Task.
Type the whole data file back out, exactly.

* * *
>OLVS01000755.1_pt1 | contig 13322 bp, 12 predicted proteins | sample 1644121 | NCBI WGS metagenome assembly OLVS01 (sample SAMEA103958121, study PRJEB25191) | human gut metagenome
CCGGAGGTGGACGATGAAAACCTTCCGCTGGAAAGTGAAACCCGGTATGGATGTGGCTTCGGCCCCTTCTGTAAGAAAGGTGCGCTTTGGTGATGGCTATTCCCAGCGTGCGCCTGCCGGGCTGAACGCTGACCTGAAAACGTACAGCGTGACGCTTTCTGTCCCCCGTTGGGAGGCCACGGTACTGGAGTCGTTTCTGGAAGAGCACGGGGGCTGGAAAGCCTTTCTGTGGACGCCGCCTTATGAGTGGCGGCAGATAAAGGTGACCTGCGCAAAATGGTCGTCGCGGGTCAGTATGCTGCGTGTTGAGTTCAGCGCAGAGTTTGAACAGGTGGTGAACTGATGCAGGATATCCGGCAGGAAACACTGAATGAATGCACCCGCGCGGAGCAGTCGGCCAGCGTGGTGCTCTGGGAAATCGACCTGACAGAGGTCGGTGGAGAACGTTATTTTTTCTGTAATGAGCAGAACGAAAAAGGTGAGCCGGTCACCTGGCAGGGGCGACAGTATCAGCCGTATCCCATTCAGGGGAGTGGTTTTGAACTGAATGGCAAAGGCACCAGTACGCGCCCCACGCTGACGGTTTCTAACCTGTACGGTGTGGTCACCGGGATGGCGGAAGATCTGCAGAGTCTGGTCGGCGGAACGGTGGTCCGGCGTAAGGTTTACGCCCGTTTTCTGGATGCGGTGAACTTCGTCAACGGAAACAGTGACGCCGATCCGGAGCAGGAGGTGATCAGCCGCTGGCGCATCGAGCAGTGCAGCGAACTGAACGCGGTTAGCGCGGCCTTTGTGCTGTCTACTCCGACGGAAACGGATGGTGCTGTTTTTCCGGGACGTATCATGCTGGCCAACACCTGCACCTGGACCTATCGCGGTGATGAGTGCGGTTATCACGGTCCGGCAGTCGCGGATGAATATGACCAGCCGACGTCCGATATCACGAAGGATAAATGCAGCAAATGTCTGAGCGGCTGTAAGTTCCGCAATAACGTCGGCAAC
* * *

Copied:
>OLVS01000755.1_pt1 | contig 13322 bp, 12 predicted proteins | sample 1644121 | NCBI WGS metagenome assembly OLVS01 (sample SAMEA103958121, study PRJEB25191) | human gut metagenome
CCGGAGGTGGACGATGAAAACCTTCCGCTGGAAAGTGAAACCCGGTATGGATGTGGCTTCGGCCCCTTCTGTAAGAAAGGTGCGCTTTGGTGATGGCTATTCCCAGCGTGCGCCTGCCGGGCTGAACGCTGACCTGAAAACGTACAGCGTGACGCTTTCTGTCCCCCGTTGGGAGGCCACGGTACTGGAGTCGTTTCTGGAAGAGCACGGGGGCTGGAAAGCCTTTCTGTGGACGCCGCCTTATGAGTGGCGGCAGATAAAGGTGACCTGCGCAAAATGGTCGTCGCGGGTCAGTATGCTGCGTGTTGAGTTCAGCGCAGAGTTTGAACAGGTGGTGAACTGATGCAGGATATCCGGCAGGAAACACTGAATGAATGCACCCGCGCGGAGCAGTCGGCCAGCGTGGTGCTCTGGGAAATCGACCTGACAGAGGTCGGTGGAGAACGTTATTTTTTCTGTAATGAGCAGAACGAAAAAGGTGAGCCGGTCACCTGGCAGGGGCGACAGTATCAGCCGTATCCCATTCAGGGGAGTGGTTTTGAACTGAATGGCAAAGGCACCAGTACGCGCCCCACGCTGACGGTTTCTAACCTGTACGGTGTGGTCACCGGGATGGCGGAAGATCTGCAGAGTCTGGTCGGCGGAACGGTGGTCCGGCGTAAGGTTTACGCCCGTTTTCTGGATGCGGTGAACTTCGTCAACGGAAACAGTGACGCCGATCCGGAGCAGGAGGTGATCAGCCGCTGGCGCATCGAGCAGTGCAGCGAACTGAACGCGGTTAGCGCGGCCTTTGTGCTGTCTACTCCGACGGAAACGGATGGTGCTGTTTTTCCGGGACGTATCATGCTGGCCAACACCTGCACCTGGACCTATCGCGGTGATGAGTGCGGTTATCACGGTCCGGCAGTCGCGGATGAATATGACCAGCCGACGTCCGATATCACGAAGGATAAATGCAGCAAATGTCTGAGCGGCTGTAAGTTCCGCAATAACGTCGGCAAC